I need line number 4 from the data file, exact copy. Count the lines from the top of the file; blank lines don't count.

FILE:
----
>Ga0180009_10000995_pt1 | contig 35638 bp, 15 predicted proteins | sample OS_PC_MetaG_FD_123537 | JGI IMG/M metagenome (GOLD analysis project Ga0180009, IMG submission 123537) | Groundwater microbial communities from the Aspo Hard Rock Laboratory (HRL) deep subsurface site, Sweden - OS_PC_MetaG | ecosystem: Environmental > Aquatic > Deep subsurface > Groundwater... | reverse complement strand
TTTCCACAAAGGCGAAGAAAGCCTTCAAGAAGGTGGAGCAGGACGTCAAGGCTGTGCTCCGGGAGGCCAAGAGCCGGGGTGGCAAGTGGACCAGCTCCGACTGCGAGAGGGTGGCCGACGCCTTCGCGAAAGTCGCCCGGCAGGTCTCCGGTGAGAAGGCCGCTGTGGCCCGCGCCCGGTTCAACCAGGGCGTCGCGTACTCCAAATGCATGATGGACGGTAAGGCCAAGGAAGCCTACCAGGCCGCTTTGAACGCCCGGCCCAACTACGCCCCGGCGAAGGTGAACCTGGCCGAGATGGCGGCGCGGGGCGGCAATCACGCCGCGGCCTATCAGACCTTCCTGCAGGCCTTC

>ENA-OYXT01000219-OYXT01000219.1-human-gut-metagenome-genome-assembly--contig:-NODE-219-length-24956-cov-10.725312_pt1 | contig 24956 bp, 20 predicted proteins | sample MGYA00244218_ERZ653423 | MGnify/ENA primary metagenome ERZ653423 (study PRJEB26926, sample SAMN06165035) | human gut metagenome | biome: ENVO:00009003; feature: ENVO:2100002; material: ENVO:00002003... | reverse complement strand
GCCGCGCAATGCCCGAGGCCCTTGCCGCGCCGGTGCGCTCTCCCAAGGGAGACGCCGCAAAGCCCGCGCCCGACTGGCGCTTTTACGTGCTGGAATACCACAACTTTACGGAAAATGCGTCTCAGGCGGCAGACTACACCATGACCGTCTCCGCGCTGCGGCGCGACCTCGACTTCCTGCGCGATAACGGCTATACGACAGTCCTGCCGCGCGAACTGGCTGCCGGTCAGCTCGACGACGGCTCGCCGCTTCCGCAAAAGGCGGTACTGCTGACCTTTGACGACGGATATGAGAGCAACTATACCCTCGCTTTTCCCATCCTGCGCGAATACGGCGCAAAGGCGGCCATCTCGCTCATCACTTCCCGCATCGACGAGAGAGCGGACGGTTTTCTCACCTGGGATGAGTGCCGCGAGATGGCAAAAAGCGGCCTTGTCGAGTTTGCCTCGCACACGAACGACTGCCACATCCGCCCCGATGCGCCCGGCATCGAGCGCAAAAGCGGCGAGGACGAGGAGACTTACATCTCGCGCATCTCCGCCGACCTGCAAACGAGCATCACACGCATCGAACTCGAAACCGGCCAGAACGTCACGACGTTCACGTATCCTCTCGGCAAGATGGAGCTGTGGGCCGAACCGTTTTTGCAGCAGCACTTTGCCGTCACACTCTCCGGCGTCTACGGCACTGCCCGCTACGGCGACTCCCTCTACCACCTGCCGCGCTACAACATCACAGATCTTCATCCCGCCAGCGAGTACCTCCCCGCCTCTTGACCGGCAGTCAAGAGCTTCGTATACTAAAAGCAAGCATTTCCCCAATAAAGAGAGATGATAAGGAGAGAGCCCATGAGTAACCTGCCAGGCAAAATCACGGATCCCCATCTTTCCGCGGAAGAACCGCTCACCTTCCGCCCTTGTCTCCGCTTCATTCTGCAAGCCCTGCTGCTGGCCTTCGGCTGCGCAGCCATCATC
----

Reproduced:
GCCGCGCAATGCCCGAGGCCCTTGCCGCGCCGGTGCGCTCTCCCAAGGGAGACGCCGCAAAGCCCGCGCCCGACTGGCGCTTTTACGTGCTGGAATACCACAACTTTACGGAAAATGCGTCTCAGGCGGCAGACTACACCATGACCGTCTCCGCGCTGCGGCGCGACCTCGACTTCCTGCGCGATAACGGCTATACGACAGTCCTGCCGCGCGAACTGGCTGCCGGTCAGCTCGACGACGGCTCGCCGCTTCCGCAAAAGGCGGTACTGCTGACCTTTGACGACGGATATGAGAGCAACTATACCCTCGCTTTTCCCATCCTGCGCGAATACGGCGCAAAGGCGGCCATCTCGCTCATCACTTCCCGCATCGACGAGAGAGCGGACGGTTTTCTCACCTGGGATGAGTGCCGCGAGATGGCAAAAAGCGGCCTTGTCGAGTTTGCCTCGCACACGAACGACTGCCACATCCGCCCCGATGCGCCCGGCATCGAGCGCAAAAGCGGCGAGGACGAGGAGACTTACATCTCGCGCATCTCCGCCGACCTGCAAACGAGCATCACACGCATCGAACTCGAAACCGGCCAGAACGTCACGACGTTCACGTATCCTCTCGGCAAGATGGAGCTGTGGGCCGAACCGTTTTTGCAGCAGCACTTTGCCGTCACACTCTCCGGCGTCTACGGCACTGCCCGCTACGGCGACTCCCTCTACCACCTGCCGCGCTACAACATCACAGATCTTCATCCCGCCAGCGAGTACCTCCCCGCCTCTTGACCGGCAGTCAAGAGCTTCGTATACTAAAAGCAAGCATTTCCCCAATAAAGAGAGATGATAAGGAGAGAGCCCATGAGTAACCTGCCAGGCAAAATCACGGATCCCCATCTTTCCGCGGAAGAACCGCTCACCTTCCGCCCTTGTCTCCGCTTCATTCTGCAAGCCCTGCTGCTGGCCTTCGGCTGCGCAGCCATCATC